Like an old man inspecting his lawn for crickets, the bird’s every step seemed deliberate, even calculated; his body was tilted forward, his eyes fixed on the ground. The bird – about the size of a toddler – stopped, scratched the earth with its strong claws, stabbed a locust with its sturdy black beak, then rushed over to join two birds that stood were feeding nearby. The grasshopper was still squeezed into its sturdy beak; this male had a young to feed.
“I hear them every day now,” said Ndlovu, a nervous man with strong arms, pointing his chin at the birds nesting near his home. “They called a lot, it’s going to rain soon.”
Here in the Matobo Hills of southwest Zimbabwe (recognized as a traditional cultural landscape by Unesco), most families are subsistence farmers and rain is a fundamental part of survival. Here, these large black birds, the southern land hornbills (Bucorvus leadbeateri), are considered the callers of the rain. Amahundundu, the Ndebele and Kalanga of the Matobos call them, naming the birds for their low, thunderous cry that can be heard up to 5 km away. They are so important to these communities that when a land hornbill dies, the elders come together and give the bird the same traditional burial as a human.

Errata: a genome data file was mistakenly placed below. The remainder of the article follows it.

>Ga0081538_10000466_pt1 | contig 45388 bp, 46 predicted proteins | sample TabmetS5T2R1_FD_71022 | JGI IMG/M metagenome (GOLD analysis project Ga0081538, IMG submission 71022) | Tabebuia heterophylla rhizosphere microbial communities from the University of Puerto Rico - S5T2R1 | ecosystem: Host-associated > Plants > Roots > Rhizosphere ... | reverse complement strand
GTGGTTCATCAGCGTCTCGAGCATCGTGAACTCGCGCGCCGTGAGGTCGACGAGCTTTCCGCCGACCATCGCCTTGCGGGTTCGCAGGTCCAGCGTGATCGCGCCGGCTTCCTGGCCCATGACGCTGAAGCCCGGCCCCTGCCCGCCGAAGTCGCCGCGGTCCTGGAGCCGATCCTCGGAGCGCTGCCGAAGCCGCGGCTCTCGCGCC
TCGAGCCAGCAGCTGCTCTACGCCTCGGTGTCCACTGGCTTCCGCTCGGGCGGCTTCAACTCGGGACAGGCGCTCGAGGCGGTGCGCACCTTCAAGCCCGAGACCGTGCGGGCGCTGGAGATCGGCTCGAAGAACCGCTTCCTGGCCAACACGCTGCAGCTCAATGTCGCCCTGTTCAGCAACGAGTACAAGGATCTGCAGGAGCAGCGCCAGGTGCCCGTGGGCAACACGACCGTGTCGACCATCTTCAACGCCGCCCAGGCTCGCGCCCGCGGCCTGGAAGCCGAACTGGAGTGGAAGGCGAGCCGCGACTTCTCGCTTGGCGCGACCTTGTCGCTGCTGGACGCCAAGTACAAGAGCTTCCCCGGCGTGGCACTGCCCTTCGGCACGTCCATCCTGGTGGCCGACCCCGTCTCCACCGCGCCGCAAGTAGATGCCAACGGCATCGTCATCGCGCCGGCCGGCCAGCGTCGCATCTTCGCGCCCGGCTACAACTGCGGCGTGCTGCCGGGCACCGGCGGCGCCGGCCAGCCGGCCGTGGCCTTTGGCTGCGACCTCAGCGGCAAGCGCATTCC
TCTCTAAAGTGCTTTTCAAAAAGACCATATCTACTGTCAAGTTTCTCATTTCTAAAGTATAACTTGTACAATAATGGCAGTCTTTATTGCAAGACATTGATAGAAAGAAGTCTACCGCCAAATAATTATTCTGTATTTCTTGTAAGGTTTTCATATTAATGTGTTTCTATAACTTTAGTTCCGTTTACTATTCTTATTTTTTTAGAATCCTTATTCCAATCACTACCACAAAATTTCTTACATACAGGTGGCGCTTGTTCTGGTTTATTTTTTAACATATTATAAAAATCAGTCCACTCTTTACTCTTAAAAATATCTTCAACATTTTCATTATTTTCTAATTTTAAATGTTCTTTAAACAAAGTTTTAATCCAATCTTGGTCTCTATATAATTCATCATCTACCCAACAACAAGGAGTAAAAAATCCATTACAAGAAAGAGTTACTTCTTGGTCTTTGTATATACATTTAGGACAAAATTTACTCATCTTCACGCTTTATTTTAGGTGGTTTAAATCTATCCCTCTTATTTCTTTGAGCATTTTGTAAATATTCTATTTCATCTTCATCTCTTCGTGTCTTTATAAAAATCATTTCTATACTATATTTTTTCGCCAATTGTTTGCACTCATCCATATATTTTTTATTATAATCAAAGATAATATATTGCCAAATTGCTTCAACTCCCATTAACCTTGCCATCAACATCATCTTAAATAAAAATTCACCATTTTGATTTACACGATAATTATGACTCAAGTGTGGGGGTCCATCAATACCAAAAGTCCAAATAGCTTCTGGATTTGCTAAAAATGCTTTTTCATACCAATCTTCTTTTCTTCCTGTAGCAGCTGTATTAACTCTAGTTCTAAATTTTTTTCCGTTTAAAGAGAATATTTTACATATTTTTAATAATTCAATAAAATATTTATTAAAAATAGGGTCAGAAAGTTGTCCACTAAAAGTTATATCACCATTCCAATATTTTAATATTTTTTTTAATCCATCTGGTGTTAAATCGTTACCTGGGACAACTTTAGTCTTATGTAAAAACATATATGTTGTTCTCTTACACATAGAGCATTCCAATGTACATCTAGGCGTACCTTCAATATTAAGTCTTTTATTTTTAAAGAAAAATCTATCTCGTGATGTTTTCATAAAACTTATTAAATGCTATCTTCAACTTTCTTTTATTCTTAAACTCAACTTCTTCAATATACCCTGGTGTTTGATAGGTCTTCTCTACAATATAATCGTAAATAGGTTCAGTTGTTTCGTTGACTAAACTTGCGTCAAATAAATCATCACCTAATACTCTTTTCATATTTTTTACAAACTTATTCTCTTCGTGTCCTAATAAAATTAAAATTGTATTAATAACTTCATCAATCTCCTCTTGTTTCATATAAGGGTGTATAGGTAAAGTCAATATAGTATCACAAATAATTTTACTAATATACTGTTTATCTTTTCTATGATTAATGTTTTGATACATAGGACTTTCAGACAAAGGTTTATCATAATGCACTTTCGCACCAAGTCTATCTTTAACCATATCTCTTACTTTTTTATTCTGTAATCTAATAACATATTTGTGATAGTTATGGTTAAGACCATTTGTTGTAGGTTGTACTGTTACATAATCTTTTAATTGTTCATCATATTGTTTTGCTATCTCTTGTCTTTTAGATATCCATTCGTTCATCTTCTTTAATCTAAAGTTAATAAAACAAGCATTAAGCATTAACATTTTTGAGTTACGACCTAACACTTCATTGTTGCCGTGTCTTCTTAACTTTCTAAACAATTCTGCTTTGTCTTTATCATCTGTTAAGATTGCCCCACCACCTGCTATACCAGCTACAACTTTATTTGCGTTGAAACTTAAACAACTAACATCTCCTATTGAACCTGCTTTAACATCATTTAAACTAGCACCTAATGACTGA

Kill one ihundundu (“i” refers to the bird in the singular, “ama” in the plural), they believe, and you will go mad. You will anger the gods, the rain will not fall, and you could be banned from the community for life.
Southern ground hornbills, which live in family groups, can be found in the open savannah and grasslands, from South Africa to Uganda and the Democratic Republic of the Congo. But as the species’ natural range has shrunk due to development, agriculture and overgrazing, its population has plummeted – so much so that the International Union for the Conservation of Nature now ranks these predators at the top. summit as vulnerable in sub-Saharan Africa and endangered in southern Africa and Namibia.